Sociological legitimacy is a critical yet undertheorized element of a successful international criminal tribunal. This Article examines the link between sociological legitimacy and the composition of hybrid courts by analyzing the practice of five international criminal tribunals: the ICC, ICTY, ICTR, SCSL, and the ECCC. It finds that the presence of local judges on international criminal courts offers a firmer normative basis for enhancing their legitimacy among the local community. However, the Article also finds that despite impressive scholarly efforts to demystify the “homogenous” international community, international judges are not sufficiently particularized. The solution I offer is both principled and pragmatic. The appointment of international judges should prioritize individuals from regional states (provided the states were not involved in the conflict), those of the same legal tradition, and individuals who speak a language of the affected state. This solution pays greater respect to national sovereignty andenhances the prospect that judges sensitive to local customs will be involved, increasing the likelihood that the court will be regarded as legitimate. The court’s sociological legitimacy, in turn, heightens the court’s prospect of success.
An Efficient Anticorruption Sanctions Regime? The Case of the World Bank
Tina Søreide, Linda Gröning, and Rasmus Wandall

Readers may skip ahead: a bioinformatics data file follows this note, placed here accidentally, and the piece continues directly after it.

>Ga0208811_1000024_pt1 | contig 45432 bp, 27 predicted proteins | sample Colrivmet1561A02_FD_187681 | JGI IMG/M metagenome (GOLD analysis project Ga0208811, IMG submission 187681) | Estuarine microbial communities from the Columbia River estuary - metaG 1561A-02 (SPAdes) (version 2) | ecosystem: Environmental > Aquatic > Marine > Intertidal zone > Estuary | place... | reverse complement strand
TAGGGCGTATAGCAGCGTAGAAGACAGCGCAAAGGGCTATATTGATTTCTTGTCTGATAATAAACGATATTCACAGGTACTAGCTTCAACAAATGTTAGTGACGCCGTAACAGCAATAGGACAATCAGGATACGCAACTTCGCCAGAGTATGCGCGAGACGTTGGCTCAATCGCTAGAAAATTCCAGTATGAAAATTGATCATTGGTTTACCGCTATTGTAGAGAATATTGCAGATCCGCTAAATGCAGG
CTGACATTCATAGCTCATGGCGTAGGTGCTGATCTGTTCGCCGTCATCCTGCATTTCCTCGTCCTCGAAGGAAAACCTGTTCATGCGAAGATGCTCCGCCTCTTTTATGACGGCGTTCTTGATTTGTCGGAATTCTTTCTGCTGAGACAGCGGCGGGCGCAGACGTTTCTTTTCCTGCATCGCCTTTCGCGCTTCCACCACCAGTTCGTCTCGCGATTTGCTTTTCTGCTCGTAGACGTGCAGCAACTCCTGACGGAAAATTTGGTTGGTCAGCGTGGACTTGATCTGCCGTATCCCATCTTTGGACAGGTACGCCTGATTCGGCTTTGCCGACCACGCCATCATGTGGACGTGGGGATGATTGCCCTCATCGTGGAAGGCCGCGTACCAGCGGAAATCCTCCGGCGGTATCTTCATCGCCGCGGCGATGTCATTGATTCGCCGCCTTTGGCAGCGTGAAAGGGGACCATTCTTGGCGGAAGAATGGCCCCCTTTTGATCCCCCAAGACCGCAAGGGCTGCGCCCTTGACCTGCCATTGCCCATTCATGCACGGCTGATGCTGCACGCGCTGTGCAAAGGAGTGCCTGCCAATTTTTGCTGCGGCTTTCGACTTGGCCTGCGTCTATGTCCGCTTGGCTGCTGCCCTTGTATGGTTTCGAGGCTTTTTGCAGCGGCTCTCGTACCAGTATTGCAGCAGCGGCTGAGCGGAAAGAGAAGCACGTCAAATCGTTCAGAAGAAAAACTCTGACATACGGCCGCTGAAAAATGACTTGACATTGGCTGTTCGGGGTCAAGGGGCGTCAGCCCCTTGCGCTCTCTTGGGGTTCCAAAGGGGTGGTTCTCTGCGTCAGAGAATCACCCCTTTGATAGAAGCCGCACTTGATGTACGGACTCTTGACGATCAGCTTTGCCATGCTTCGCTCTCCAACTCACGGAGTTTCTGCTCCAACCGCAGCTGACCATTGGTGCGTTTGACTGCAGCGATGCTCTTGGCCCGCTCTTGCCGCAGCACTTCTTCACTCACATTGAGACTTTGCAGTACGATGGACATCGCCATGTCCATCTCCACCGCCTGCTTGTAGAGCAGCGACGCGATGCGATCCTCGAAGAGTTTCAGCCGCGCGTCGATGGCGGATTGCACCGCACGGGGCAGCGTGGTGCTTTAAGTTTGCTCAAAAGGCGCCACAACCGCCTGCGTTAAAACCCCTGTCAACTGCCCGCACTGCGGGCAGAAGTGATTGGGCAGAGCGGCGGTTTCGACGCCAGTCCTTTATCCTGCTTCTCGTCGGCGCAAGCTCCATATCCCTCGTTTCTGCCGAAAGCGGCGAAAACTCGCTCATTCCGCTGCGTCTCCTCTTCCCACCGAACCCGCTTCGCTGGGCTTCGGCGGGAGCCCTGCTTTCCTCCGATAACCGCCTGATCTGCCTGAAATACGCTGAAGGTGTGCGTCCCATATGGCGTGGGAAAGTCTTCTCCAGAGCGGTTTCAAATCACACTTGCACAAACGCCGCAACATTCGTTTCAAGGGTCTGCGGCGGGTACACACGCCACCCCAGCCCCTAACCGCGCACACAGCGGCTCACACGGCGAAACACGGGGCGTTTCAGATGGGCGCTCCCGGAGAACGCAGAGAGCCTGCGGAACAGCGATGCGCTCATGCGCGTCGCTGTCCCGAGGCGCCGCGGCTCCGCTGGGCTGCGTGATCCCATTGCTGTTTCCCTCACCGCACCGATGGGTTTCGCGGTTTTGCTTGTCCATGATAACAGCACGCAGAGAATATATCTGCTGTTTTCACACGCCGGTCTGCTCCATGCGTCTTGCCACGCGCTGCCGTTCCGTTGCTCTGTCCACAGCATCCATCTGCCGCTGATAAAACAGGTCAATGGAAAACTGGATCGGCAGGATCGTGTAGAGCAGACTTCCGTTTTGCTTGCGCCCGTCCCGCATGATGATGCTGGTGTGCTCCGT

With its sanctions regime, the World Bank has sent a clear message to client governments and suppliers that it will not tolerate corruption. However, as this Article argues, with its present design, the sanctions regime at the same time runs counter to the World Bank’s own development agenda. Thus, the regime will have limited effect in protecting funds for development, reducing corruption risks, promoting the integrity and functionality of markets, and strengthening domestic law enforcement institutions. A key problem is that efforts to strengthen law enforcement at the national level are too limited. The sanctions primarily target private suppliers, while governments are not held responsible when fraud or corruption occurs. This reflects the World Bank’s challenging mandate to offer financial support to developing country governments while also trying to secure efficient use of the funds after they have been transferred. In considering alternative designs for its anticorruption strategy, the Bank should collaborate with other international development banks to demand integrity mechanisms that rely upon and strengthen domestic law enforcement institutions and competition authorities in client countries.